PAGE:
Identifying a perception of wellness that can be used to monitor adaptive responses to training and competition is important in the management of sports teams. While there are studies to assess the relationship between training load and wellness, very little research has focused on how athletes perceive their health and wellness before, during, and after training. A study to assess these relationships was recently conducted among college basketball players. This article describes the findings of the study and explores the relationship between wellness and training load measures.
Using subjective player wellness ratings to monitor adaptive responses to training and competition is a useful technique. However, it remains an elusive goal. Fortunately, several studies have explored the relationship between pre-training wellness scores and subsequent training load outputs.
In this study, we examined the relationship between pre-training wellness scores and training load outputs for elite basketball players. A total of 27 players were recruited for the study, each completing nine wellness items. These were rated on a scale from one to ten using a visual analog scale. The items included mood, fatigue, sleep quality, and stress level.
Pre-training wellness scores were evaluated for 13 weeks. The relationship between the wellness measures and training load outputs was investigated using two mixed-models. One model examined the relationship between training load and cumulative wellness score. The other model examined the effect of acute changes in wellness scores on training efficiency.
Using self-reported measures to monitor athlete wellness is an inexpensive method to assess performance. These measures can be used to identify athlete fatigue before it becomes an injury, and can help to prevent injuries from occurring. Despite the widespread use of these measures, there are still many questions about the validity and utility of these measures.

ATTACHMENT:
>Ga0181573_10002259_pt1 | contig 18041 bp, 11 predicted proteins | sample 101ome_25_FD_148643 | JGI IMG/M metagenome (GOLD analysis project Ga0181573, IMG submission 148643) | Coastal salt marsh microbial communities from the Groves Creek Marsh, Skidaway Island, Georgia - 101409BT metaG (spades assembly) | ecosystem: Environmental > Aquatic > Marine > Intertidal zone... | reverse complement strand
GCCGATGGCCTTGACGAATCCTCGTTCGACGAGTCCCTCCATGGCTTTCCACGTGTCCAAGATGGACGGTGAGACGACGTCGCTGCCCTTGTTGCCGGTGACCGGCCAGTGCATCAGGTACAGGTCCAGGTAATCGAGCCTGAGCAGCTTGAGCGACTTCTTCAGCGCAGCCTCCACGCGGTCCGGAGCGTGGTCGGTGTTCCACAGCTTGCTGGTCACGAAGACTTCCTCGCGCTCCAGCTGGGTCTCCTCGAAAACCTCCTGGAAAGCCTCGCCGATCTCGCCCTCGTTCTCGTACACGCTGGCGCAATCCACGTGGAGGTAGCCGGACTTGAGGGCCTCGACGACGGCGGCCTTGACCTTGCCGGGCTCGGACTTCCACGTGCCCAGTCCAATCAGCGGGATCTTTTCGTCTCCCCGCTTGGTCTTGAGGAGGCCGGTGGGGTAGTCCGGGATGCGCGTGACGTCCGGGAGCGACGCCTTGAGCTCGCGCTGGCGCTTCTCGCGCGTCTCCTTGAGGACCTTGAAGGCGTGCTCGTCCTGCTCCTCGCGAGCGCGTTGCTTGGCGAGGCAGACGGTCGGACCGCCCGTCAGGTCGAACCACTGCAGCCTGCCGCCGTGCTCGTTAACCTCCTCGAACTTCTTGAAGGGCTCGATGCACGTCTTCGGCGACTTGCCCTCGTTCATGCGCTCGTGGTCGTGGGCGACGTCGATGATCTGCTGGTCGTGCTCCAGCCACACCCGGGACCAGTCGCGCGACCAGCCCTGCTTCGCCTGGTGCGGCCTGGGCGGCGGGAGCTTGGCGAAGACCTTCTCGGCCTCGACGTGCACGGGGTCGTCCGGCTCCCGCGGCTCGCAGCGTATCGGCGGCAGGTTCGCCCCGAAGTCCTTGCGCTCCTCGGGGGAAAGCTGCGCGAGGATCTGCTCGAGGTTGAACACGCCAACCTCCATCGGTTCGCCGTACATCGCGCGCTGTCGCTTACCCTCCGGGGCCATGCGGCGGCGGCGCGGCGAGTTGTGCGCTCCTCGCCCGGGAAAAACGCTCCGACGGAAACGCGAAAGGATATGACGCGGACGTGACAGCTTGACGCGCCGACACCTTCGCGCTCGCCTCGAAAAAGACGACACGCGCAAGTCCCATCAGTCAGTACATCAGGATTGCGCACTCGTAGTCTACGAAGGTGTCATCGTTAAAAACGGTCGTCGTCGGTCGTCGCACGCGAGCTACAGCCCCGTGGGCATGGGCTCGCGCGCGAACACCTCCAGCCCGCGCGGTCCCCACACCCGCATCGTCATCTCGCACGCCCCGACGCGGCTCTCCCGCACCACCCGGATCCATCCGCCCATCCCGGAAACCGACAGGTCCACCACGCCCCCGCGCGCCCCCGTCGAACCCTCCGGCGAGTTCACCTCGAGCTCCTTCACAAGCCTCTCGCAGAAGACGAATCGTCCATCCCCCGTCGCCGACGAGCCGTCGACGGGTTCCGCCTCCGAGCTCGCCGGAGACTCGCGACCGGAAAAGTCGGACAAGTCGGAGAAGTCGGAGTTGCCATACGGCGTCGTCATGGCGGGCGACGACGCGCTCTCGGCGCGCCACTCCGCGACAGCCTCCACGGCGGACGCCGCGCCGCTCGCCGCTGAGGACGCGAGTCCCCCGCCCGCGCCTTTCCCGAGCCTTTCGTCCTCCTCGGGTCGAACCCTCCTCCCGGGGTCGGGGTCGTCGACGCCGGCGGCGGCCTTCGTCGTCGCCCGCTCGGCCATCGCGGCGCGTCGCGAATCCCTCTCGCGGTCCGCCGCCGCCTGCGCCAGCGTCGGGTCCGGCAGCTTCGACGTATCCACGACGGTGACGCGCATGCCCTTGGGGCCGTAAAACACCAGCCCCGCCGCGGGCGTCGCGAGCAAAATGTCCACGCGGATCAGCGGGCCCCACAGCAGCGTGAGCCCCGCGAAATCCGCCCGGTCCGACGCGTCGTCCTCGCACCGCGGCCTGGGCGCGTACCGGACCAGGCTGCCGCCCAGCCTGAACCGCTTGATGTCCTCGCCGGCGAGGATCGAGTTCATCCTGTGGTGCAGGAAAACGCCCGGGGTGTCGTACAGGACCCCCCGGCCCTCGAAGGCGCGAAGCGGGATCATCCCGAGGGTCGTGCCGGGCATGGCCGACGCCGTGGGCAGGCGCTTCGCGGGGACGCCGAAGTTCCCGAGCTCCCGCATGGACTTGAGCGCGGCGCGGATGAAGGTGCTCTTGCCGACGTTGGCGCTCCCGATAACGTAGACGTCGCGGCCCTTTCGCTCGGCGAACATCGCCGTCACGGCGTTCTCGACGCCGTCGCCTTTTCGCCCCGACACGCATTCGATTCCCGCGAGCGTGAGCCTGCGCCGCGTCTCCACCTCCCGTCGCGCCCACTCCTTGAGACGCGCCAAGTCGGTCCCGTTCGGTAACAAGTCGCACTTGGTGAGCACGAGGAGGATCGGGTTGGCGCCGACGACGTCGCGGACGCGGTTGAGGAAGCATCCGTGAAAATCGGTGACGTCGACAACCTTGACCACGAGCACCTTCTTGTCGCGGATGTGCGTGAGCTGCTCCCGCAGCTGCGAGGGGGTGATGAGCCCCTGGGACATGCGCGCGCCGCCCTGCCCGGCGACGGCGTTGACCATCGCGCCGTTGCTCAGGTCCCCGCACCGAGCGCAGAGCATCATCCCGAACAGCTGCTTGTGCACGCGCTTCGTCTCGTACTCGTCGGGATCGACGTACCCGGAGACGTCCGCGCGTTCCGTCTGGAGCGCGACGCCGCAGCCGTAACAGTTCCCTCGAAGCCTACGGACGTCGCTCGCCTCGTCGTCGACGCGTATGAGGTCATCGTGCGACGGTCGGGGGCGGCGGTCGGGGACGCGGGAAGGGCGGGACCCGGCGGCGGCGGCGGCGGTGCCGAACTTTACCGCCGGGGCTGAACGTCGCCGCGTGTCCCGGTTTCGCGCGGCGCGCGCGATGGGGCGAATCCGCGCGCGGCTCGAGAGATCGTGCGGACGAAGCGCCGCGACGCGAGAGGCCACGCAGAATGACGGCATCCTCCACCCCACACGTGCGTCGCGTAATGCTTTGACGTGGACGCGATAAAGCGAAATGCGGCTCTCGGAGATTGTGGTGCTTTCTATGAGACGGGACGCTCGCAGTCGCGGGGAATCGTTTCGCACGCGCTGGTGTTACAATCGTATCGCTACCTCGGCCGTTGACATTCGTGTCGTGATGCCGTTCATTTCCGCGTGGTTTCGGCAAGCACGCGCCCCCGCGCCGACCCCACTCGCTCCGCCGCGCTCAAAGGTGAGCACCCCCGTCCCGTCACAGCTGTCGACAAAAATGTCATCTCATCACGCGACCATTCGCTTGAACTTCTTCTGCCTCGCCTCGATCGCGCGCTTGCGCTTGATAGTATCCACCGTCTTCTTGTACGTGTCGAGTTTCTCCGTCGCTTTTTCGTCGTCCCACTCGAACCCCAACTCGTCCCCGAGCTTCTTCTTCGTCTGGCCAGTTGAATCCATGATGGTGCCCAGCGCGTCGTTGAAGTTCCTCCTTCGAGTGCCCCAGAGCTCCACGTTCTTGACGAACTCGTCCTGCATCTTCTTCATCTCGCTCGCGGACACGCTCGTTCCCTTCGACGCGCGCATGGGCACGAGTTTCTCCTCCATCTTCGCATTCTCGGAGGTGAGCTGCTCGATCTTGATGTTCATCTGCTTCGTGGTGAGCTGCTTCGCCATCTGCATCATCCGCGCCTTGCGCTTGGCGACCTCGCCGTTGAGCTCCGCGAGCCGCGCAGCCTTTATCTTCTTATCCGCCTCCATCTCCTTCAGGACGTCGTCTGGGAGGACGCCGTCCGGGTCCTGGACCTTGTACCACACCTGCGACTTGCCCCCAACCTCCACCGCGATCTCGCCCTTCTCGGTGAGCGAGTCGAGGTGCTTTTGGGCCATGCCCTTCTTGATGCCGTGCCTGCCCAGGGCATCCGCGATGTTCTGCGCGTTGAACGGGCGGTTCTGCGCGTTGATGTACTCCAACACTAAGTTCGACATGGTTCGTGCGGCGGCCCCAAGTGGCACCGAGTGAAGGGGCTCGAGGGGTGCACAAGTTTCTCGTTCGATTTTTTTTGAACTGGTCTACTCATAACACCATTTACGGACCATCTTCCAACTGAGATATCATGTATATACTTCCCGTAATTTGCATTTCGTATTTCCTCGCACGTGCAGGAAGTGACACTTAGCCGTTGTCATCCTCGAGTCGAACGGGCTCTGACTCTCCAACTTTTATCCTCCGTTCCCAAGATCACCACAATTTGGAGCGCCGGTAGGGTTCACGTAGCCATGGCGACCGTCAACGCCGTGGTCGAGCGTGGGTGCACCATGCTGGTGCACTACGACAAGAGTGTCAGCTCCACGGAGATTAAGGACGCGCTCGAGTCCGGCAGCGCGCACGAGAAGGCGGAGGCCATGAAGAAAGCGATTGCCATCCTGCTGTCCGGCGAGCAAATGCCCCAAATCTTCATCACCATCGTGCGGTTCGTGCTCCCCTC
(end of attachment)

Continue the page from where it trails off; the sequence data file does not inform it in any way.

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The purpose of this study was to investigate the use of athlete self-report measures for monitoring the impact of training and competition on well-being. The investigators used a combination of fixed and random effects and examined associations between pre-training wellness and training load. The investigators also examined the ecological validity of their monitoring approach. They included both same-day and next-day data, as well as derived variables such as performance, workload, training load and training sessions.
Athletes were asked to complete a wellness questionnaire before and after training sessions. The questionnaire used a five-point visual analog scale rated by players on a scale from 1-5. Some of the items included mood, stress, sleep quality, fatigue, and general muscle soreness.
Associations between summed wellness and training-load measures
Several studies have investigated the association between summed wellness scores and training load. Some have focused on individual self-report measures, others have studied subjective measures in the context of training. Several studies have reported associations between the two, but the majority have not. The goal of this study was to explore the relationship between training load and wellness scores in field hockey players.
The study was conducted on male university field hockey players during the in-season phase of premier league hockey competition. A total of 23 players participated in the study, with a completion rate of over 80%. In order to evaluate the relationship between training load and wellness scores, a regression model was constructed. The model was linear with mixed-effects. Statistical significance was based on a p-value of 0.05.
The results of the linear mixed models indicate that training load and wellness scores have a moderate to moderate positive relationship. The magnitude of this association is reflected in the average percentage changes in the wellness scores.
Results of the study
Using self-reported perceptions of wellness, this study aimed to explore the effect of training and competition on the adaptations of elite level Australian football players. During in-season training and competition, players were monitored over an entire season. Specifically, players completed a wellness questionnaire before bedtime and after each training session.
Players were asked to rate nine items on a 1-5 visual analog scale. These items included stress, mood, fatigue, sleep quality, and general muscle soreness.
Players' perceptions of wellness improved throughout the week. This improved player performance, especially in game days when players were able to recover. However, the effects of acute changes in player wellness were relatively inconsequential. These findings suggest that practitioners should not make training modifications based on players' acute changes in perceived wellness.
The use of single-item self-report measures is widespread in team sports. They are easily administered and can be automated. Self-reported player wellness ratings are a valuable tool for coaches and athletes, as they provide an objective measure of player response. However, it is important to evaluate the validity of these measures, as some have been used to manipulate participation.